Preservation: Digital preservation combines policies, strategies and actions to ensure the accurate rendering of authenticated content over time, regardless of the challenges of media failure and technological change. Digital preservation applies to both born digital and reformatted content. ("Definitions of Digital Preservation", American Library Association, February 21, 2008). 

Data preservation consists of a series of managed activities necessary to ensure continued access to data for as long as necessary. Data preservation requires ongoing active management of data from as early in the lifecycle as possible. (National Network of Libraries of Medicine Data Thesaurus)

Public access policies: Public Access policies ensure that the results of research are freely available to the public. This term is generally used by funders to policies that align with the objectives of the OSTP memo, "Increasing Access to the Results of Federally Funded Scientific Research." (Cornell University Glossary of Data Management Terms)

README file: A readme file provides information about a data file and is intended to help ensure that the data can be correctly interpreted, by yourself at a later date or by others when sharing or publishing data. Standards-based metadata is generally preferable, but where no appropriate standard exists, for internal use, writing “readme” style metadata is an appropriate strategy. (Cornell University Research Data Management Service Group)

Repository: Repositories preserve, manage, and provide access to many types of digital materials in a variety of formats. Materials in online repositories are curated to enable search, discovery, and reuse. There must be sufficient control for the digital material to be authentic, reliable, accessible and usable on a continuing basis. (The CASRAI Dictionary)

Research data: The recorded factual material commonly accepted in the scientific community as necessary to validate research findings, but not any of the following: preliminary analyses, drafts of scientific papers, plans for future research, peer views, or communications with colleagues. Research data may be in hard-copy form (including research notes, laboratory notebooks, or photographs) or in electronic form, such as computer software, computer storage/backup, or digital images.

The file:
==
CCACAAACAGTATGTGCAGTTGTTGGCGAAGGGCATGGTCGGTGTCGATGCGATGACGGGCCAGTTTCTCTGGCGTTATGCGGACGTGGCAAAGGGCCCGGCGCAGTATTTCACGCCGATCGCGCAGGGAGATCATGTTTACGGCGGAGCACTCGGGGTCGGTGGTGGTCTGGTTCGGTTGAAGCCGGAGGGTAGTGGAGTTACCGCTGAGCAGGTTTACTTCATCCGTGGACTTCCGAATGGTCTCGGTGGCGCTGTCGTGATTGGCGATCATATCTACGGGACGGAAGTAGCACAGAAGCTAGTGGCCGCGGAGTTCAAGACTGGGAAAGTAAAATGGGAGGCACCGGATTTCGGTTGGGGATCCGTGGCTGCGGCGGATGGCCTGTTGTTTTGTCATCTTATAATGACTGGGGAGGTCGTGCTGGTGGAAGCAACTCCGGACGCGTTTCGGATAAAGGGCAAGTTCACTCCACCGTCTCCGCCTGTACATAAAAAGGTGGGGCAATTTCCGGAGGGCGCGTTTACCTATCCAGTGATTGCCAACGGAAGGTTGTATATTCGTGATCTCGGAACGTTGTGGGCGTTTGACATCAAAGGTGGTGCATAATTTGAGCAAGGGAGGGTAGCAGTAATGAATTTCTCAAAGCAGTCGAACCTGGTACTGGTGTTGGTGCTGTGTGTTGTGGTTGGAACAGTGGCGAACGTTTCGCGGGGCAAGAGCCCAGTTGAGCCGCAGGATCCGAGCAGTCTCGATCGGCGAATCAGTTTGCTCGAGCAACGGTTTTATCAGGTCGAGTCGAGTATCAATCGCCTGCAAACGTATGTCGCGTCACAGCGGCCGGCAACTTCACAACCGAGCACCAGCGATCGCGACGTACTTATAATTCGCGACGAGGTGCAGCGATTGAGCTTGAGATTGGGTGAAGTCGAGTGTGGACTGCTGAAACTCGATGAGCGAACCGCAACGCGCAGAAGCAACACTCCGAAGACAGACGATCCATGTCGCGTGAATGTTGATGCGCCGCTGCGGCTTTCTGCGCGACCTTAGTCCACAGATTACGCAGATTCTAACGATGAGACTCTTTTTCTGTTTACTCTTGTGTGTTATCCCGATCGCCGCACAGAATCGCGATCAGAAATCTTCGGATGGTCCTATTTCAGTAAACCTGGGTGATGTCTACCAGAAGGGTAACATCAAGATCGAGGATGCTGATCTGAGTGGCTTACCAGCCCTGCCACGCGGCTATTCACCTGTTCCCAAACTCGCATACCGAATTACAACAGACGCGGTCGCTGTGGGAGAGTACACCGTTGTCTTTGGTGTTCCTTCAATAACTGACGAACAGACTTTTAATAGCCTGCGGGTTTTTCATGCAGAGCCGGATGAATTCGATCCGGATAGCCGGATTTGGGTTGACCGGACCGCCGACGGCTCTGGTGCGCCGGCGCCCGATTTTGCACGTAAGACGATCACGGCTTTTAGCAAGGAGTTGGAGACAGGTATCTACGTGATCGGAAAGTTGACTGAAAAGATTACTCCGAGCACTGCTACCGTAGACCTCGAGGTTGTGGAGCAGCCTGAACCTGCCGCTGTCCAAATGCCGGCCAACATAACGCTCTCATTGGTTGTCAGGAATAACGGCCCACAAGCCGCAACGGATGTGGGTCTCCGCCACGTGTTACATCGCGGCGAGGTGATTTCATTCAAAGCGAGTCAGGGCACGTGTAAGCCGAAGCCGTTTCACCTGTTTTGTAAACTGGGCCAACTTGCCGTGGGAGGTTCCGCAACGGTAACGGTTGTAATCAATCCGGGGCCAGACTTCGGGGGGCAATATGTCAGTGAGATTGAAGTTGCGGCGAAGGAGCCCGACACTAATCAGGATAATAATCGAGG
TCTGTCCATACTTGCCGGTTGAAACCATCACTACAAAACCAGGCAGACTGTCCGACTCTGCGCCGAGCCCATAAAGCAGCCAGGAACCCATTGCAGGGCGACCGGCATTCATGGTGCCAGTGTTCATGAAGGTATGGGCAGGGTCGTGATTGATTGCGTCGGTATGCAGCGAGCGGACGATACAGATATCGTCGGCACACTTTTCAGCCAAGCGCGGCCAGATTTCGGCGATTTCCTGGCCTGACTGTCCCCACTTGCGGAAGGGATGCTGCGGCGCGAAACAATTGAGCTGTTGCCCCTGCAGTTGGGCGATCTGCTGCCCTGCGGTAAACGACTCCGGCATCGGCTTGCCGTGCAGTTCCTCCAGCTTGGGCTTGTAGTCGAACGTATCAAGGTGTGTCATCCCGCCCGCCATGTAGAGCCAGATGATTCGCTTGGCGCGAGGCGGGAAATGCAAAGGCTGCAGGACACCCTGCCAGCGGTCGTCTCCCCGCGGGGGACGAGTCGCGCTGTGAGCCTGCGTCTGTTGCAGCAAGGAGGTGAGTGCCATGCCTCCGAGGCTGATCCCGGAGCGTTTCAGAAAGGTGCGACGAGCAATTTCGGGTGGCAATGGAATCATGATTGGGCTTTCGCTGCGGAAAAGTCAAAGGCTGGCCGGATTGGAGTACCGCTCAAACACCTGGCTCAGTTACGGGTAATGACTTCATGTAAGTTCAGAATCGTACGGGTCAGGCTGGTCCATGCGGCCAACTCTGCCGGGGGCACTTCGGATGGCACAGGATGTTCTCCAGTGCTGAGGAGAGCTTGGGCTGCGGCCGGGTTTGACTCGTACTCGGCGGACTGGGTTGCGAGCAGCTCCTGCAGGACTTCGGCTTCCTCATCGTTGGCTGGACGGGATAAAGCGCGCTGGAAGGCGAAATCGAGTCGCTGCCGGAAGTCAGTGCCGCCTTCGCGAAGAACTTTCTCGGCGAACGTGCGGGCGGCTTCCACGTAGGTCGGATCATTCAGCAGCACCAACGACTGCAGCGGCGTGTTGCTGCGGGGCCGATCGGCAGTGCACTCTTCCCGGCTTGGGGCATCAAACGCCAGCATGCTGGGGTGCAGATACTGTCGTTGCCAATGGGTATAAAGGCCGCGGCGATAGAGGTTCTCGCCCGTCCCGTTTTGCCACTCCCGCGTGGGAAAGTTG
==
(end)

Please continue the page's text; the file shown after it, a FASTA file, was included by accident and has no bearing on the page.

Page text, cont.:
Research data are not limited to raw experimental results and instrument outputs; they encompass associated protocols, numbers, graphs, tables, and charts used to collect and reconstruct the data. Research data include numbers, field notes or observations, procedures for data analysis and/or reduction, data obtained from interviews, or surveys, computer files and databases, research notebooks or laboratory journals, slides, audio/video recordings, and/or photographs. (UNH Policy on Ownership, Management, and Sharing of Research Data)

Research data management: Research data management is an explicit process covering the creation and stewardship of research materials to enable their use for as long as they retain value. (Digital Curation Centre (DCC) Glossary)

Research data lifecycle: The data lifecycle represents all of the stages of data throughout its life from its creation for a study to its distribution and reuse. The data lifecycle begins with a researcher(s) developing a concept for a study; once a study concept is developed, data is then collected for that study. After data is collected, it is processed for distribution so that it can be archived and used by other researchers at a later date. Once data reaches the distribution stage of the lifecycle, it is stored in a location (i.e. repository, registry) where it can then be discovered by other researchers. Data discovery leads to the repurposing of data, which creates a continual loop back to the data processing stage where the repurposed data is archived and distributed for discovery. (National Network of Libraries of Medicine Data Thesaurus)

Research lifecycle: The research lifecycle is the process that a researcher takes to complete a project or study from its inception to its completion. Research data management is involved in each step of the research process. (National Network of Libraries of Medicine Data Thesaurus)

Research materials: Research materials are tangible physical objects from which data are obtained such as, environmental samples, biological specimens, cell lines, derived reagents, drilling core samples, or genetically-altered microorganisms. While these are not considered to be research data, they should be retained consistent with disciplinary standards. (UNH Policy on Ownership, Management, and Sharing of Research Data)